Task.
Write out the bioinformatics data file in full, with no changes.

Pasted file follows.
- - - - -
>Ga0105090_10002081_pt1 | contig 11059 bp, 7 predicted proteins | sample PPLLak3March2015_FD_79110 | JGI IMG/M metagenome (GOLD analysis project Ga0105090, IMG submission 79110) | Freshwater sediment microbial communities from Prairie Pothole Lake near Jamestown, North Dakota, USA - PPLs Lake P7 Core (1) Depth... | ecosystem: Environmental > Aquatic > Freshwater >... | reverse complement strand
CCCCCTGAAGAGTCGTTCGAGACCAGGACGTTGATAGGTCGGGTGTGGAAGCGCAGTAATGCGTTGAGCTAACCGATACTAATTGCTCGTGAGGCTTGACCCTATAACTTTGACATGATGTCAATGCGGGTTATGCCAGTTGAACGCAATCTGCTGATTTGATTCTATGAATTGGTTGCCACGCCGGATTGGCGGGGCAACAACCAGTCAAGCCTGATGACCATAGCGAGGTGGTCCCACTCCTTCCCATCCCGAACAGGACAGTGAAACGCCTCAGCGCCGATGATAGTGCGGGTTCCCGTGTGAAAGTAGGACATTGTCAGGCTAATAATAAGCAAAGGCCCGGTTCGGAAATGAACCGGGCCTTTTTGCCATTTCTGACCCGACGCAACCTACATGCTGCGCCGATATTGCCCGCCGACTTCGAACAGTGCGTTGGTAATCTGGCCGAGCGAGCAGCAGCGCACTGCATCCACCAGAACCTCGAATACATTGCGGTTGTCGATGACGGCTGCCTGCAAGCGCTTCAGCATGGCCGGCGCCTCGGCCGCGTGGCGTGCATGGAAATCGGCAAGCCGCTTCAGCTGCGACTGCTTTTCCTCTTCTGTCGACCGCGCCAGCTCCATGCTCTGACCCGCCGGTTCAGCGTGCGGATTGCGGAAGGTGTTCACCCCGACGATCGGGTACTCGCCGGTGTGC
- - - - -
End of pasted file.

>Ga0105090_10002081_pt1 | contig 11059 bp, 7 predicted proteins | sample PPLLak3March2015_FD_79110 | JGI IMG/M metagenome (GOLD analysis project Ga0105090, IMG submission 79110) | Freshwater sediment microbial communities from Prairie Pothole Lake near Jamestown, North Dakota, USA - PPLs Lake P7 Core (1) Depth... | ecosystem: Environmental > Aquatic > Freshwater >... | reverse complement strand
CCCCCTGAAGAGTCGTTCGAGACCAGGACGTTGATAGGTCGGGTGTGGAAGCGCAGTAATGCGTTGAGCTAACCGATACTAATTGCTCGTGAGGCTTGACCCTATAACTTTGACATGATGTCAATGCGGGTTATGCCAGTTGAACGCAATCTGCTGATTTGATTCTATGAATTGGTTGCCACGCCGGATTGGCGGGGCAACAACCAGTCAAGCCTGATGACCATAGCGAGGTGGTCCCACTCCTTCCCATCCCGAACAGGACAGTGAAACGCCTCAGCGCCGATGATAGTGCGGGTTCCCGTGTGAAAGTAGGACATTGTCAGGCTAATAATAAGCAAAGGCCCGGTTCGGAAATGAACCGGGCCTTTTTGCCATTTCTGACCCGACGCAACCTACATGCTGCGCCGATATTGCCCGCCGACTTCGAACAGTGCGTTGGTAATCTGGCCGAGCGAGCAGCAGCGCACTGCATCCACCAGAACCTCGAATACATTGCGGTTGTCGATGACGGCTGCCTGCAAGCGCTTCAGCATGGCCGGCGCCTCGGCCGCGTGGCGTGCATGGAAATCGGCAAGCCGCTTCAGCTGCGACTGCTTTTCCTCTTCTGTCGACCGCGCCAGCTCCATGCTCTGACCCGCCGGTTCAGCGTGCGGATTGCGGAAGGTGTTCACCCCGACGATCGGGTACTCGCCGGTGTGC